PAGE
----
Israel voiced confidence on Thursday that the United Nations could secure the release of UN peacekeepers seized by Syrian rebels near the Golan Heights, signaling it would not intervene in the crisis.
"Restricting the movement of troops in an international force is a significant event," Amos Gilad, a senior Defense Ministry official, told Israel Radio. "The United Nations ... can be trusted to persuade them [the rebels] ultimately to free them."
Gilad said the rebels, seeking foreign support, had no interest "in getting into a confrontation with the international community".
The Israel Defense Forces, he said, was taking a "low profile" but following events in Syria closely. Israel captured the Golan Heights in the 1967 Six Day-War, and mortar fire from Syria's civil war has occasionally spilled over into the strategic plateau.
Peacekeepers of the UN Disengagement Force (UNDOF) mission have been monitoring a ceasefire line between Syria and the Israeli-occupied heights for nearly four decades.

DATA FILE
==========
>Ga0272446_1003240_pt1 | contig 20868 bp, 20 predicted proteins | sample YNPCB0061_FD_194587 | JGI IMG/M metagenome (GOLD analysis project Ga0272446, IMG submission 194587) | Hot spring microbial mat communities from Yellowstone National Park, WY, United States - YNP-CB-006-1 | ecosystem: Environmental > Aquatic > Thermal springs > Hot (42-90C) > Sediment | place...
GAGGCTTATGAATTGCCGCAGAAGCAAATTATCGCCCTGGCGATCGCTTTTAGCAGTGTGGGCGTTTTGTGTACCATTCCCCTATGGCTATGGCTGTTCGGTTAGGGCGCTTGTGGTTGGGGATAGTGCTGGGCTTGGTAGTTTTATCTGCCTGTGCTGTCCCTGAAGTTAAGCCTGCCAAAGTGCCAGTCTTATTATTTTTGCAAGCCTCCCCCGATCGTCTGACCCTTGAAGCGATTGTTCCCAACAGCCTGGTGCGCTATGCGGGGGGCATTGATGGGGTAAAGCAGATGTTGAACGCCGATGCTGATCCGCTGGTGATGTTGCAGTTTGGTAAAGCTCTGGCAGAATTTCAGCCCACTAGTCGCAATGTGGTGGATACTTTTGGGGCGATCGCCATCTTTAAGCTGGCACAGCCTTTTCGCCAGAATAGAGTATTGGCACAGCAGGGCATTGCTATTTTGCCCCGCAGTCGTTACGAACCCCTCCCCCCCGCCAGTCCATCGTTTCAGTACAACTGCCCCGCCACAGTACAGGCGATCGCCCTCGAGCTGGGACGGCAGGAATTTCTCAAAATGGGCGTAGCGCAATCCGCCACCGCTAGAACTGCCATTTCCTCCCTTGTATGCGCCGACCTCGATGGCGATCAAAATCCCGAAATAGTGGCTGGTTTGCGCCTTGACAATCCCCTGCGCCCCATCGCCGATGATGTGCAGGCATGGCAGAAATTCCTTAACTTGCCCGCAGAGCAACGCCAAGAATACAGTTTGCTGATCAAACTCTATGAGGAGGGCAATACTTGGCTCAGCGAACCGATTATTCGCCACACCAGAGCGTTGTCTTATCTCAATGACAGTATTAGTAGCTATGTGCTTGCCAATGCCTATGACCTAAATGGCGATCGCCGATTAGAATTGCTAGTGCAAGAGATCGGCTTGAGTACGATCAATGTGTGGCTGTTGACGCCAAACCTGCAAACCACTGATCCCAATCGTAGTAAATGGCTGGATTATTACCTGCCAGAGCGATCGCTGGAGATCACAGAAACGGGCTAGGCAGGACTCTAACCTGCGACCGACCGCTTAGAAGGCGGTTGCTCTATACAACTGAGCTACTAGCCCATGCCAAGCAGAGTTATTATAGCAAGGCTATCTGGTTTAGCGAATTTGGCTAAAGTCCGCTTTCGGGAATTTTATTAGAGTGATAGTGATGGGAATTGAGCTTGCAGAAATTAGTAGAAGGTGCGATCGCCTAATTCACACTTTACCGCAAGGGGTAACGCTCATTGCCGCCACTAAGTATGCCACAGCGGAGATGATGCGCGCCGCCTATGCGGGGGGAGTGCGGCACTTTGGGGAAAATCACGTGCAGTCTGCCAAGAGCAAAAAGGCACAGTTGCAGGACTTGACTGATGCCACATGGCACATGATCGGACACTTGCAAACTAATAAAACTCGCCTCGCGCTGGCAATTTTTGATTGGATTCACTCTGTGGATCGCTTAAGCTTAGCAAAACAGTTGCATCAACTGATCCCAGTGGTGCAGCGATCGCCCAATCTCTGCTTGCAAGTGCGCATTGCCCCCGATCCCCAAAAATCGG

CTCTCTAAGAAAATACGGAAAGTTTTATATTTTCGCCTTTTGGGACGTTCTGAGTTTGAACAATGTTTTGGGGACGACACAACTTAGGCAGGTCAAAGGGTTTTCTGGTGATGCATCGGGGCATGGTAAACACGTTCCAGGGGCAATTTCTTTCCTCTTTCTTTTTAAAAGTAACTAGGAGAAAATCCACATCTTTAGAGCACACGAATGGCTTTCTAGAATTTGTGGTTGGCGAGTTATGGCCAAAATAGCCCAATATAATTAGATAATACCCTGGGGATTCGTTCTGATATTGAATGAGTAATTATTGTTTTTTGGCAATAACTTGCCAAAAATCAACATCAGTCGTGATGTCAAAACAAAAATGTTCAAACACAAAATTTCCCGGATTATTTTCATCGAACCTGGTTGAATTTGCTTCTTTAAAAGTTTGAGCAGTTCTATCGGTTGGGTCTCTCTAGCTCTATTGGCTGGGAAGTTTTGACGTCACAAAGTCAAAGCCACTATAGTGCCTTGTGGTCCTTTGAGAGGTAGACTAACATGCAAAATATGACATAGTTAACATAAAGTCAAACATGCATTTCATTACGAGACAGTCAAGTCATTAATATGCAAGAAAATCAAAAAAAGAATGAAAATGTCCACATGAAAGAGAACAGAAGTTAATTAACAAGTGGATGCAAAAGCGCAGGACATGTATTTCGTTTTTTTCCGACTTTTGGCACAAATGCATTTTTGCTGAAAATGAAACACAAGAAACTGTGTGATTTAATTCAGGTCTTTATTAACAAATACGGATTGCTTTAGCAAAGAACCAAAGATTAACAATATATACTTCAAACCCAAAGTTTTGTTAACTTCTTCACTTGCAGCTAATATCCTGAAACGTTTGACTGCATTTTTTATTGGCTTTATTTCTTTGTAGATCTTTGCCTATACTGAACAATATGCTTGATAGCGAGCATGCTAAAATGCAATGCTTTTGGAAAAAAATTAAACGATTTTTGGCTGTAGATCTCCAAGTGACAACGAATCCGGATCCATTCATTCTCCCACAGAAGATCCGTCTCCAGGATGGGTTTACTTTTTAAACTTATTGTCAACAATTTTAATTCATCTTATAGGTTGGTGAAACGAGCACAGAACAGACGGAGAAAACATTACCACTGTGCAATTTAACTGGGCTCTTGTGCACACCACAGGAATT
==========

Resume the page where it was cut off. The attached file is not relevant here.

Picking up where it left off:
Rebels holding the 21 unarmed Filipino peacekeepers near the Golan Heights said Syrian government forces must leave the area before they free them, an activist in touch with the fighters said.
The Philippine government said earlier Thursday that talks were underway for the release of the peacekeepers. Foreign Affairs Department spokesman Raul Hernandez said the peacekeepers, who were detained on Wednesday, were unharmed and were being treated as "visitors and guests."
Hernandez told reporters in Manila that the UN force commander in the area was negotiating with the leader of the rebel group, whose demands concerned the positioning of Syrian government forces in the area. He said there was no deadline for the negotiations.
Philippine President Benigno Aquino III said earlier Thursday that the UN force commander told him to expect the peacekeepers to be released within 24 hours, with negotiations progressing well. The UN Security Council demanded their immediate and unconditional release.
The capture came a week after the announcement that a member of the peacekeeping force is missing. The force, known as UNDOF, was established a year after the 1973 Yom Kippur war. It monitors the disengagement of Israeli and Syrian forces and maintains a cease-fire.
Want to enjoy 'Zen' reading - with no ads and just the article? Subscribe todaySubscribe now